Pacific Union’s Sonoma Valley region saw strong sales throughout the fourth quarter. There was no shortage of would-be buyers, and well-priced properties in good condition continued to attract multiple offers.
In a change from past quarters, buyers started to gain an upper hand in negotiations with sellers, a sign of a normalizing real estate market. Once buyers completed due diligence, they weren’t shy about asking for concessions or repairs, and sellers found that they had to be more careful in pricing their homes — some with unrealistic expectations found themselves sitting on properties far longer than they would have even six months earlier.
Homes sold well across Sonoma Valley and at all price points, but especially those that were priced under $750,000. Inventory remained exceptionally tight.
Looking Forward: The year 2015 looks to be a busy one for buyers and sellers in the Sonoma Valley region. With a strong Bay Area economy and mortgage rates still hovering near record lows, the first quarter should be exceptionally active. We recommend that sellers not wait until the spring to put their properties on the market. Buyers are active year-round, and those properties on the market in January, February, and March face less competition and will stand out.
Defining Sonoma Valley: Our real estate markets in Sonoma Valley include the cities of Glen Ellen, Kenwood, and Sonoma. Sales data in the report charts refers to all residential properties – including single-family homes, condominiums, and farms and ranches – in these communities.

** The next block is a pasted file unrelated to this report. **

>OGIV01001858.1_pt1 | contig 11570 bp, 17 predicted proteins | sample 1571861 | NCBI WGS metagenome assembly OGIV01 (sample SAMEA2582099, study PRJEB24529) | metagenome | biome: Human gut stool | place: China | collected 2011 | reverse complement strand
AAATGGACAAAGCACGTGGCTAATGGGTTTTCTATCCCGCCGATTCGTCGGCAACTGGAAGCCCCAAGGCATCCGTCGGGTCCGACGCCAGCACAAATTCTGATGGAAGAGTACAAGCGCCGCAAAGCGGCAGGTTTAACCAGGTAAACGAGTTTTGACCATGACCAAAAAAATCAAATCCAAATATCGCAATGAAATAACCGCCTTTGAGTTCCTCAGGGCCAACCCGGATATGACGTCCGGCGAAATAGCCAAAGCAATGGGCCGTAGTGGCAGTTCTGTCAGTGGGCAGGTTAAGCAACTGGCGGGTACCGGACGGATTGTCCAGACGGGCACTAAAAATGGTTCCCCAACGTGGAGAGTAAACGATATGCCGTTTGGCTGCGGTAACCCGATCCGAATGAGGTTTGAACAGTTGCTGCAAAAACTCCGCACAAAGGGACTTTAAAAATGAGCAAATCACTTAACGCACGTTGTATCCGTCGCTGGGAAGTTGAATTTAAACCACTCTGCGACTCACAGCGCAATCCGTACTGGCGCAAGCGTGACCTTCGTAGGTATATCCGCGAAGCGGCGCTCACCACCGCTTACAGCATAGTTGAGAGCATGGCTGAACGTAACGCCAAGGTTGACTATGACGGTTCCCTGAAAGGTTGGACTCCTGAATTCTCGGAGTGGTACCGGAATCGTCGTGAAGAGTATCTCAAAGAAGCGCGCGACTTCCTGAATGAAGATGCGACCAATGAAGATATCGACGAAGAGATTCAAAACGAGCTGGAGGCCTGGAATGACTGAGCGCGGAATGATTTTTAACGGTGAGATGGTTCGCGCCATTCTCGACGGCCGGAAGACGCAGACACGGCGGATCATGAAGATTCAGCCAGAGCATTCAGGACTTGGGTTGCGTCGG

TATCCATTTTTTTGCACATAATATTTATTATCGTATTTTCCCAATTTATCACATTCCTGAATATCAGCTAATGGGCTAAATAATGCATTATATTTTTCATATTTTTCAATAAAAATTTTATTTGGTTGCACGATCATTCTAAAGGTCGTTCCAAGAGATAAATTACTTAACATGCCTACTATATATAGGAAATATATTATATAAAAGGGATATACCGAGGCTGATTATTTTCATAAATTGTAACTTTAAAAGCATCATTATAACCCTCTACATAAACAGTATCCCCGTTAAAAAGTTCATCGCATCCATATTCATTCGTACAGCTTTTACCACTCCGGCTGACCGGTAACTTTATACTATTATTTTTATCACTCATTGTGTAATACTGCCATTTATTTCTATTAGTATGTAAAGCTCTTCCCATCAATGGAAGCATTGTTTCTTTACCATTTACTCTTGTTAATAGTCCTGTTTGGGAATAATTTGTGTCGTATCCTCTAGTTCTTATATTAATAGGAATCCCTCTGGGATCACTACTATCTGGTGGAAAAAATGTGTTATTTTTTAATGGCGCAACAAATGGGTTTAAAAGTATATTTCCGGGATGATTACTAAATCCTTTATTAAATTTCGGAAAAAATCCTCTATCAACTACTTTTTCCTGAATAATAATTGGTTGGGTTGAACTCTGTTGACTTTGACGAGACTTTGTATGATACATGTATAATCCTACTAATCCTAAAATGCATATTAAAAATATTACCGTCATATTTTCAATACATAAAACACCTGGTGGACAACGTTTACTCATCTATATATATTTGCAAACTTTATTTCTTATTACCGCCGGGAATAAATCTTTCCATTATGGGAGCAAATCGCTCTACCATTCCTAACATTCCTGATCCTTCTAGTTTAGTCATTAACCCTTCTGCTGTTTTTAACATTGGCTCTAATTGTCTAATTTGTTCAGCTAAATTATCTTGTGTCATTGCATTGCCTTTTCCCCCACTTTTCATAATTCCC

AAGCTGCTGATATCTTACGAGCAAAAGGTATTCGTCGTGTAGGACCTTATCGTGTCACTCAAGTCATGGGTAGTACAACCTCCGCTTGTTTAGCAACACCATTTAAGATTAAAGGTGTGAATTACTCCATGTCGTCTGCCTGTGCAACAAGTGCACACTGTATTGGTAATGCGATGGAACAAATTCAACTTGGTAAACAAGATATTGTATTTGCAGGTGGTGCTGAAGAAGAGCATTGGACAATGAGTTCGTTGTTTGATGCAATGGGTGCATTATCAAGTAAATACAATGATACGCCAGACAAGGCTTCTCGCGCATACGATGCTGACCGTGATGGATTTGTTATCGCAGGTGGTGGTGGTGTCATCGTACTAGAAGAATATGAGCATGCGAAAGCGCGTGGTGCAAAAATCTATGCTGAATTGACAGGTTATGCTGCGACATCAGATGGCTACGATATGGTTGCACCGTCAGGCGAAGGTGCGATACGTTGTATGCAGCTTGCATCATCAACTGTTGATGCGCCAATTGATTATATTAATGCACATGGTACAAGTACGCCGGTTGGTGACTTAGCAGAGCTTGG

The fourth quarter is traditionally a busy time in Pacific Union’s Lake Tahoe/Truckee region, as out-of-town buyers — many from the Bay Area — shop for vacation homes in time for the coming ski season. This year was no different, helped by several high-end sales at the end of the year. Sales were particularly brisk in Martis Camp and the Village at Squaw Valley, as well as for homes priced above $1 million across the region.
Unlike in the Bay Area, the Lake Tahoe/Truckeeregion had an ample supply of homes at various price points in the fourth quarter, giving buyers an opportunity to find exactly what they were looking for. Attractive homes that were fairly priced were subject to multiple offers, but properties with unrealistically high prices typically sat on the market for months on end without a single bid.